Saturday, October 28, 2017
Image Source: CHECKTHESCIENCE
Where there is smoke, there tends to be fire, say medical researchers who found frequent marijuana users have about 20 percent more sex than those who abstain.
Friday, October 20, 2017
Marijuana legalization in Colorado led to a “reversal” of opiate overdose deaths in that state, according to new research published in the American Journal of Public Health.
“After Colorado’s legalization of recreational cannabis sale and use, opioid-related deaths decreased more than 6% in the following 2 years,” write authors Melvin D. Livingston, Tracey E. Barnett, Chris Delcher and Alexander C. Wagenaar.
The authors stress that their results are preliminary, given that their study encompasses only two years of data after the state's first recreational marijuana shops opened in 2014.
While numerous studies have shown an association between medical marijuana legalization and opioid overdose deaths, this report is one of the first to look at the impact of recreational marijuana laws on opioid deaths.
Marijuana is often highly effective at treating the same types of chronic pain that patients are often prescribed opiates for. Given the choice between marijuana and opiates, many patients appear to be opting for the former.
From a public health standpoint, this is a positive development, considering that relative to opiates, marijuana carries essentially zero risk of fatal overdose.
Now, the study in the American Journal of Public Health suggests that similar findings hold true for recreational marijuana legalization. The authors examined trends in monthly opiate overdose fatalities in Colorado before and after the state's recreational marijuana market opened in 2014. They attempted to isolate the effect of recreational, rather than medical, marijuana by comparing Colorado to Nevada, which allowed medical but not recreational marijuana during that period.
They also attempted to correct for a change in Colorado's prescription-drug-monitoring program that happened during the study period. That change required all opioid prescribers to register with, but not necessarily use, the program in 2014.
Overall, after controlling for both medical marijuana and the prescription-drug-monitoring change, the study found that after Colorado implemented its recreational marijuana law, opioid deaths fell by 6.5 percent in the following two years.
The authors say policymakers will want to keep a close eye on the numbers in the coming years to see whether the trend continues. They'd also like to see whether their results are replicated in other states that recently approved recreational marijuana, such as Washington and Oregon.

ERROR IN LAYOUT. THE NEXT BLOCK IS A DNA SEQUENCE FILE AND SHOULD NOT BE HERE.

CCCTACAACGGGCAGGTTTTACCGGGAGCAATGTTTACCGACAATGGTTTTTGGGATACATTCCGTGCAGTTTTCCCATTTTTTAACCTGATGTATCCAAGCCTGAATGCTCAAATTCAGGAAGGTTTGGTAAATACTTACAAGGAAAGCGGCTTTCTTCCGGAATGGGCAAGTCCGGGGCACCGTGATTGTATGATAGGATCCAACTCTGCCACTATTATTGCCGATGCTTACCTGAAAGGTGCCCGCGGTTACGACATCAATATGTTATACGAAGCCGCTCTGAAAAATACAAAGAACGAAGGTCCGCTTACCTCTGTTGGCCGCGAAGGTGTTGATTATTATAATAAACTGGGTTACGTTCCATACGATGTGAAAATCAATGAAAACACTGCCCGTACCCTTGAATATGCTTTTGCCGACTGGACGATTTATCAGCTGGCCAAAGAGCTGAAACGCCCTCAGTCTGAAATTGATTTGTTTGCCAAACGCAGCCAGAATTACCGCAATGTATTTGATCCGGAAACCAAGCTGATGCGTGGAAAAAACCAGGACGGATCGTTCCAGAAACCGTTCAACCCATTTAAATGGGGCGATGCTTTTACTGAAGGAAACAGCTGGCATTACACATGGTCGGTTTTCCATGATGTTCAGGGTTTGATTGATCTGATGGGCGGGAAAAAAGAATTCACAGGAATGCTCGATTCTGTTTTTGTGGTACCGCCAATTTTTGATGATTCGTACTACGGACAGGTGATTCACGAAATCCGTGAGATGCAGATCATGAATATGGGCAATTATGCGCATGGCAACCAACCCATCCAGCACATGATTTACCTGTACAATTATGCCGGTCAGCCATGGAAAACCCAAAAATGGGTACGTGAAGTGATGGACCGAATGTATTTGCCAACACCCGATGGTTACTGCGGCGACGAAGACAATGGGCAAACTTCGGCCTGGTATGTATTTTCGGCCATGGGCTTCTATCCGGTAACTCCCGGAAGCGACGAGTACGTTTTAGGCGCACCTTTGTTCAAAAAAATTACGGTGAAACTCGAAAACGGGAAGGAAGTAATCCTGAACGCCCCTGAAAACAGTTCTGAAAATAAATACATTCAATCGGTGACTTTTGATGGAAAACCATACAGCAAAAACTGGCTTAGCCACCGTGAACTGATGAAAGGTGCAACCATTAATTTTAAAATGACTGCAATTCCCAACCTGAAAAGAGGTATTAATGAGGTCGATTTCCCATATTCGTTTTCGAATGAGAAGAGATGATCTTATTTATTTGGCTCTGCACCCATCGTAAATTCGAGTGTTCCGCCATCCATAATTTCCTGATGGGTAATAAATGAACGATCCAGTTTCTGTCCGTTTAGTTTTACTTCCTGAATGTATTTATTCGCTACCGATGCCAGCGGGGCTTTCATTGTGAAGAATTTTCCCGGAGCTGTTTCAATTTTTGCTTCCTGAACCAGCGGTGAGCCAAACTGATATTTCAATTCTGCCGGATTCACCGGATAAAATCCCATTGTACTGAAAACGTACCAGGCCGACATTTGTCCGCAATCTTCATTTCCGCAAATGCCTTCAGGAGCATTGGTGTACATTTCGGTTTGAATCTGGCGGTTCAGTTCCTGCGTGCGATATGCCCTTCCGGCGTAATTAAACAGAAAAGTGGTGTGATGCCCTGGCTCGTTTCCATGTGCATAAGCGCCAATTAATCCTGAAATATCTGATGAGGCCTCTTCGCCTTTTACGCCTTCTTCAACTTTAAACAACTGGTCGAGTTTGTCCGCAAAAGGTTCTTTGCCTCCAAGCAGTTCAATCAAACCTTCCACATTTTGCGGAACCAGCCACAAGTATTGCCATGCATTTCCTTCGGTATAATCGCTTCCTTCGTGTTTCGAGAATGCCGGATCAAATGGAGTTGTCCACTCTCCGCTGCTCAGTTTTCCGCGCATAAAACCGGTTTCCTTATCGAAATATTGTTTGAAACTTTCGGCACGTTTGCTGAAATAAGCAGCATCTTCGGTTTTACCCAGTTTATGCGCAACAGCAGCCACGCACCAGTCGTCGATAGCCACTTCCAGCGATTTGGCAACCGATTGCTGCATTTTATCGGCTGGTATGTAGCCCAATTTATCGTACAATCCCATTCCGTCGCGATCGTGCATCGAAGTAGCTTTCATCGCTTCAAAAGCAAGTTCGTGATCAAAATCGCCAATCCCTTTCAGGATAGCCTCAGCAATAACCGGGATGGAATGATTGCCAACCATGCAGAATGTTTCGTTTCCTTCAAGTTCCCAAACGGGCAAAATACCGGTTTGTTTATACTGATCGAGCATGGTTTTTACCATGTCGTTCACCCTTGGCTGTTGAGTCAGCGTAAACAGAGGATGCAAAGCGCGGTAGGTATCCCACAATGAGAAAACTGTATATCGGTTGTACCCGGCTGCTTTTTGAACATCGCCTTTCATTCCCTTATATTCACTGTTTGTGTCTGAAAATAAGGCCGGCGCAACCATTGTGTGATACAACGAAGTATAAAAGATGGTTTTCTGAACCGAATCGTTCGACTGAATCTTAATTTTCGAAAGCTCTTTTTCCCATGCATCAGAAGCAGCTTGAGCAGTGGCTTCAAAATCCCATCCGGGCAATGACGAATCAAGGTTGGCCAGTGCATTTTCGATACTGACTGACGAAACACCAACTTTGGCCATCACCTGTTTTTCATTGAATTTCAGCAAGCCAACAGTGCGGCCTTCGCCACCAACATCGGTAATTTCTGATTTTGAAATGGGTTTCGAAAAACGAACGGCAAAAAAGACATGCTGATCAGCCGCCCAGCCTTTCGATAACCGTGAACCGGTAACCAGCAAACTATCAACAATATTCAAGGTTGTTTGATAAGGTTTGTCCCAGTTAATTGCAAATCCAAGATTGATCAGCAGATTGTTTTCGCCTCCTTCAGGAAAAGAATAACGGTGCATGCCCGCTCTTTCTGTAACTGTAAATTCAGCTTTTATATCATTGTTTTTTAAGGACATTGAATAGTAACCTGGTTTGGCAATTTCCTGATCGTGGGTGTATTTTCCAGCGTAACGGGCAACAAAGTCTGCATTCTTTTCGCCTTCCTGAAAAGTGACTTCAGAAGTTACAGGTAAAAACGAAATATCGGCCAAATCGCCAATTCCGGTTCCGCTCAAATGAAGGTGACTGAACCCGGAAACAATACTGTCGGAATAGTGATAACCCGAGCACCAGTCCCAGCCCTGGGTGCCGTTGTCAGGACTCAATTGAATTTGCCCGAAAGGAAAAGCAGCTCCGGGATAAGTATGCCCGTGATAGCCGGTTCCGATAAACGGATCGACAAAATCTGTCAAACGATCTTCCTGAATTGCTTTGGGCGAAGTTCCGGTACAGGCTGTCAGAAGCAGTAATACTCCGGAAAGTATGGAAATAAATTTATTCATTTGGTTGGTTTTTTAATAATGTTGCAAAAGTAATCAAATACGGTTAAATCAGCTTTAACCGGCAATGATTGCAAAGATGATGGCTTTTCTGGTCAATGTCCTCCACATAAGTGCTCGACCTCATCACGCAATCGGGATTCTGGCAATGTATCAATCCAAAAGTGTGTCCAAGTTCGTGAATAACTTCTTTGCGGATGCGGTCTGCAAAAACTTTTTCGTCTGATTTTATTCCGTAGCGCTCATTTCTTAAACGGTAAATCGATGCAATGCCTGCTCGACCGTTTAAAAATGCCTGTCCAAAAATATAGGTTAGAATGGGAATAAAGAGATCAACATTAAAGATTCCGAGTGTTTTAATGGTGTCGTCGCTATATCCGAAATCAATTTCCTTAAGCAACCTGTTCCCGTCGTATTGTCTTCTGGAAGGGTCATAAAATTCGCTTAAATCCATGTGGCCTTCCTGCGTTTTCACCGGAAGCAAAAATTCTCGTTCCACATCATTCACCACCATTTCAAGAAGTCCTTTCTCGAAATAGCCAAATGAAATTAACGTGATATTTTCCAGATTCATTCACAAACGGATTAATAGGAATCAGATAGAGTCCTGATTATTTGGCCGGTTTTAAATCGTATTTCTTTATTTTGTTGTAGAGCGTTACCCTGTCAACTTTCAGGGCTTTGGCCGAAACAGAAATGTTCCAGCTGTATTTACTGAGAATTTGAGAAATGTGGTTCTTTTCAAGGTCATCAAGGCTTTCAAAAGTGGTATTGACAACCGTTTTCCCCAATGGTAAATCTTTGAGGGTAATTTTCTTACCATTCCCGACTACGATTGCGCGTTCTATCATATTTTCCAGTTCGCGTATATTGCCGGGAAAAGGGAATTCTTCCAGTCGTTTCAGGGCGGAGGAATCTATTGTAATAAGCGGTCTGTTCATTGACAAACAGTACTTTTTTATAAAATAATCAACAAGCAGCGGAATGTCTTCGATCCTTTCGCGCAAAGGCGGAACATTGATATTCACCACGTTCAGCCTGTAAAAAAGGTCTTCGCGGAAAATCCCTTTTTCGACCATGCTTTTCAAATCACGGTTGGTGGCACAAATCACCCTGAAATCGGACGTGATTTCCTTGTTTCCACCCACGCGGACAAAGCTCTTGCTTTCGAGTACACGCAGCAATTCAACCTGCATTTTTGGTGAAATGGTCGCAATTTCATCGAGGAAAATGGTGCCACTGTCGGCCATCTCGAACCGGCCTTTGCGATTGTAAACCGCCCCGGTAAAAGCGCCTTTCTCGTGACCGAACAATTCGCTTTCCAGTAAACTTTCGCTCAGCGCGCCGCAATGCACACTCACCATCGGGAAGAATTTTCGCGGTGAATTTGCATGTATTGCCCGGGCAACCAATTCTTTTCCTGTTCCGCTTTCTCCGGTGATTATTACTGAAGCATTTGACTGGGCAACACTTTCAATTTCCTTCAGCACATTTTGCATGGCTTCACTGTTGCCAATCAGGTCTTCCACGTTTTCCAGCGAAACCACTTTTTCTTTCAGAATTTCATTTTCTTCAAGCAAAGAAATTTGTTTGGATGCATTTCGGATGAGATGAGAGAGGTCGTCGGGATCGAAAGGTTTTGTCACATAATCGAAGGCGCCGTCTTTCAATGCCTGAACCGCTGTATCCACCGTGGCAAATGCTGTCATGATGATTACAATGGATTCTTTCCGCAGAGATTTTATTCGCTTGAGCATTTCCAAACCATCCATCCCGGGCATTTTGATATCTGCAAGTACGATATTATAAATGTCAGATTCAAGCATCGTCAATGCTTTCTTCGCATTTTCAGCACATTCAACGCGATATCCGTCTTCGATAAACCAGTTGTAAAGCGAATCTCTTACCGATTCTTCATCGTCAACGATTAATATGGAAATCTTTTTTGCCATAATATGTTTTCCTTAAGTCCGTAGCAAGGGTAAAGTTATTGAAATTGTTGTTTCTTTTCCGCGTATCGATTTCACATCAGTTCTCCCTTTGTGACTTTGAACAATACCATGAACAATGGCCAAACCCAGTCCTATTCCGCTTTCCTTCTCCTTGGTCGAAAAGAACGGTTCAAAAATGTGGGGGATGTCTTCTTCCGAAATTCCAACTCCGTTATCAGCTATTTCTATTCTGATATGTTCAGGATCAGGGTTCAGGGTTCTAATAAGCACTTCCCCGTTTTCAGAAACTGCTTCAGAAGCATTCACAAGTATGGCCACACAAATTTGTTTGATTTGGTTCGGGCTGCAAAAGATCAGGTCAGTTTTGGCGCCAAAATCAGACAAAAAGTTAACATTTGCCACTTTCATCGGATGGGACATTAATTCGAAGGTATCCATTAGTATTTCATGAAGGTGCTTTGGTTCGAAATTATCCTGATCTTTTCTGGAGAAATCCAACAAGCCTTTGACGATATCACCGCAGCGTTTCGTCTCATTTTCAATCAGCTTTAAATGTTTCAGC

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Saturday, October 14, 2017
Image Source: 420MAGAZINE
Sessions warned four governors in letters released last week that he had “serious concerns” about the effects of legalization and suggested the states’ drug detente with the Justice Department was at risk.
How ironic is it that conservatives who routinely criticize the federal government’s allegedly heavy-handed intrusions into state and local affairs seem to have no problem with such interventions when the overreach happens to advance policies dear to their own hearts?
Saturday, October 7, 2017
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Considering cannabis for pain relief? Include your MD in decision-making.Shutterstock; David Mack\Getty Images
Medical marijuana is legal in more than half the states in the US, and it is commonly used to treat chronic pain. Here’s how to discuss this treatment option with your doctor.
Have you ever discussed cannabis with your doctor? Despite the fact that 29 states plus the District of Columbia have decriminalized the use of marijuana for the treatment of certain medical problems, research published in the September 2017 journal Drug and Alcohol Dependence found that nine out of ten doctors were unprepared to prescribe it to their patients. “Most doctors don’t know much about it, even in the states where it is legal,” says Rav Ivker, DO, a holistic family physician in Boulder, Colorado and author of Cannabis for Chronic Pain: A Proven Prescription for Using Marijuana to Relieve Your Pain and Heal Your Life.